The leaves of the buchu are an effective diuretic, are antimicrobial and anti-inflammatory.
Buchu has a long history as a medicinal herb in the Cape region of South Africa and was used by the indigenous Khoisan for centuries who believed it to be an elixir of youth. It is part of the Cape Floral Kingdom and is a protected plant.
There are three different kinds of buchu: Agathosma betulina (short buchu); Agathosma serratifolia (long buchu); and Agathosma crenulata (ovate buchu).
There is also a completely unrelated plant that grows in the Mediterranean region called “Indian buchu” (Myrtus communis).
Facts about Buchu
– The kind of buchu that is mostly used for medicinal purposes is Agathosma betulina.
– The medicinal properties of the buchu plant reside in its leaves.
– All kinds of buchu are part of the Rutaceae family, which is the same family as citrus fruits.
– Buchu was first exported to Britain in the eighteenth century. In Europe it was called “nobles’ tea” because only the wealthy could afford it. There were eight bales of buchu on board the Titanic.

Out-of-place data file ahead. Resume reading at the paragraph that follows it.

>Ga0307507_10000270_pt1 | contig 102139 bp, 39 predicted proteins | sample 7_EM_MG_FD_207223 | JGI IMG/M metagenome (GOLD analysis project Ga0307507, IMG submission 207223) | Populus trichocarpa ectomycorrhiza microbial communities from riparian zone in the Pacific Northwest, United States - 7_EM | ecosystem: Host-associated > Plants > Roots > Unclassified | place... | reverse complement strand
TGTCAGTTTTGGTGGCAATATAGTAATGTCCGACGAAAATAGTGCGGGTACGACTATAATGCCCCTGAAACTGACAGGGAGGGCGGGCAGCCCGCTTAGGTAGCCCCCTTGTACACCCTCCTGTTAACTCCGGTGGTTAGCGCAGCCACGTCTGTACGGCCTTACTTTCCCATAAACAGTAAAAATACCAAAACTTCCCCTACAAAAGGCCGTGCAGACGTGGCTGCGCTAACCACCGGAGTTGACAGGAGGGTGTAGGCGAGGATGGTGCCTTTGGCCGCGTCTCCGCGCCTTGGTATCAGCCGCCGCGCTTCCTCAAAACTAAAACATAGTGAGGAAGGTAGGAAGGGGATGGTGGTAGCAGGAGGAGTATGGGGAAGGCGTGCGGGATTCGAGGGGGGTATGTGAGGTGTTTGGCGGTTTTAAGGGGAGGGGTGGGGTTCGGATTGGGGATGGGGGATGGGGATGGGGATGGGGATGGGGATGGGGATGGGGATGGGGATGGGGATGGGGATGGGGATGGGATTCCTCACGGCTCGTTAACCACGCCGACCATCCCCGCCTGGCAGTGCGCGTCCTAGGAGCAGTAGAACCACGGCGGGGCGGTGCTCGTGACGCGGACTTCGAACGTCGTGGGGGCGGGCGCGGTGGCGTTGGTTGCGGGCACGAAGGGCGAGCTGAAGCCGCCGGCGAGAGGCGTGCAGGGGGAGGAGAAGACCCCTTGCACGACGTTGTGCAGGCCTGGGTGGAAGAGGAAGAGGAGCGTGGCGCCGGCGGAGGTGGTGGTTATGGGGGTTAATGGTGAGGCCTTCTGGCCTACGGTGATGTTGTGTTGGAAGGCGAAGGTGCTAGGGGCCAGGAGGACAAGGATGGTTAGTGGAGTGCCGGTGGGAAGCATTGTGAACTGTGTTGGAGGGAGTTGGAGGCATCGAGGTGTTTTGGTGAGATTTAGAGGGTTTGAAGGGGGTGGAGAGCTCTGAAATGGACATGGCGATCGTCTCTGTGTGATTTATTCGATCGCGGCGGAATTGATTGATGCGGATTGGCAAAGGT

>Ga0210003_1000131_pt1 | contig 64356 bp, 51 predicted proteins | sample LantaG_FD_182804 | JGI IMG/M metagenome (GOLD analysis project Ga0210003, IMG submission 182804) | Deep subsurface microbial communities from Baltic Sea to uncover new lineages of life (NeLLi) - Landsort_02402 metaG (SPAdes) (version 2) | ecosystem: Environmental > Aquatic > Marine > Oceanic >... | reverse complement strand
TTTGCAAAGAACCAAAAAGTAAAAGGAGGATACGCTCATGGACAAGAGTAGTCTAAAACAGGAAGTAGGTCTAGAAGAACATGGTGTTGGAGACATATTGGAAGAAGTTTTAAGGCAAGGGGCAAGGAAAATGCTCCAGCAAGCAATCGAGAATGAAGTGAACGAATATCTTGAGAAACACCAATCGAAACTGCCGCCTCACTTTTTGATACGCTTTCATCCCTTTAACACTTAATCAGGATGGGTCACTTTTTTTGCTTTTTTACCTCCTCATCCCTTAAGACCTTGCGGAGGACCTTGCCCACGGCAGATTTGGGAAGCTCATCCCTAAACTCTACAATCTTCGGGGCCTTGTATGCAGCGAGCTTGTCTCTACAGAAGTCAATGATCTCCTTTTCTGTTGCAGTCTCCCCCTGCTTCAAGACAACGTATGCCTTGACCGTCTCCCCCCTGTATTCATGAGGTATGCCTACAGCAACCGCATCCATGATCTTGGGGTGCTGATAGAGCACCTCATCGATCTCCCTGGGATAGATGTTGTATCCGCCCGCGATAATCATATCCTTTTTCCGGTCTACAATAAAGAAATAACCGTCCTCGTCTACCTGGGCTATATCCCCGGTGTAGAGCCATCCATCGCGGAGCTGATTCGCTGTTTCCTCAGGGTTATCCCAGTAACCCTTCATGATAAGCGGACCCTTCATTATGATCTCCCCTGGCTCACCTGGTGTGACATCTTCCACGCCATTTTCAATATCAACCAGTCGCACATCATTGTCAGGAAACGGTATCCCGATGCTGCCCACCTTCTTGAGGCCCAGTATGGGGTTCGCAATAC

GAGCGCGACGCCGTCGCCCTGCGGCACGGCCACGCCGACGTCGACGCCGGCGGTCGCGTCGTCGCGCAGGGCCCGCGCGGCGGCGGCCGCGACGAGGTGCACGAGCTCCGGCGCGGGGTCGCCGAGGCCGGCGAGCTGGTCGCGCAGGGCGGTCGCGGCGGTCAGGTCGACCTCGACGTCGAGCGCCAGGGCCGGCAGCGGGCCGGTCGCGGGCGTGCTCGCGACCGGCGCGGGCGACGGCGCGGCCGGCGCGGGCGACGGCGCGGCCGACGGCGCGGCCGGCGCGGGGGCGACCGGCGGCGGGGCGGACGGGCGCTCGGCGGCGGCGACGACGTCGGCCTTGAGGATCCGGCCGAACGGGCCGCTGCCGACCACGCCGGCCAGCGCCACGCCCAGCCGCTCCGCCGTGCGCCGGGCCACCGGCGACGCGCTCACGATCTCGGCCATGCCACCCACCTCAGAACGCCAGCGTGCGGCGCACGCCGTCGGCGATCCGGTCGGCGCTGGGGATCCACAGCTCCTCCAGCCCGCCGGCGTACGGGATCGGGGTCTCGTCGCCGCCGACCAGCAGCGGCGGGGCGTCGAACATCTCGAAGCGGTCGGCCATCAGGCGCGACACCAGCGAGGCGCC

– Agathosma betulina is a low shrub (±1.5m) with white or pink flowers. The leaves have oil glands underneath that release a strong aroma. In the food industry buchu oil is often used to impart a blackcurrant flavour to foods.
– In 1970 a process was developed whereby the pure oil is extracted from the buchu plant by means of a steam process.
How is buchu ingested?
The Khoisan used to chew buchu leaves, but nowadays buchu is usually taken as a tea, and buchu teabags have been commercially available for some time. Another way to enjoy the benefits of this herb is in buchu brandy or “boegoebrandewyn”. This has been used as a folk remedy or “boereraat” for centuries. Buchu brandy is made by steeping a few sprigs with leaves in a bottle of brandy for at least five days.
Buchu Leaf Extract is also used in natural supplements for Blood Pressure Support.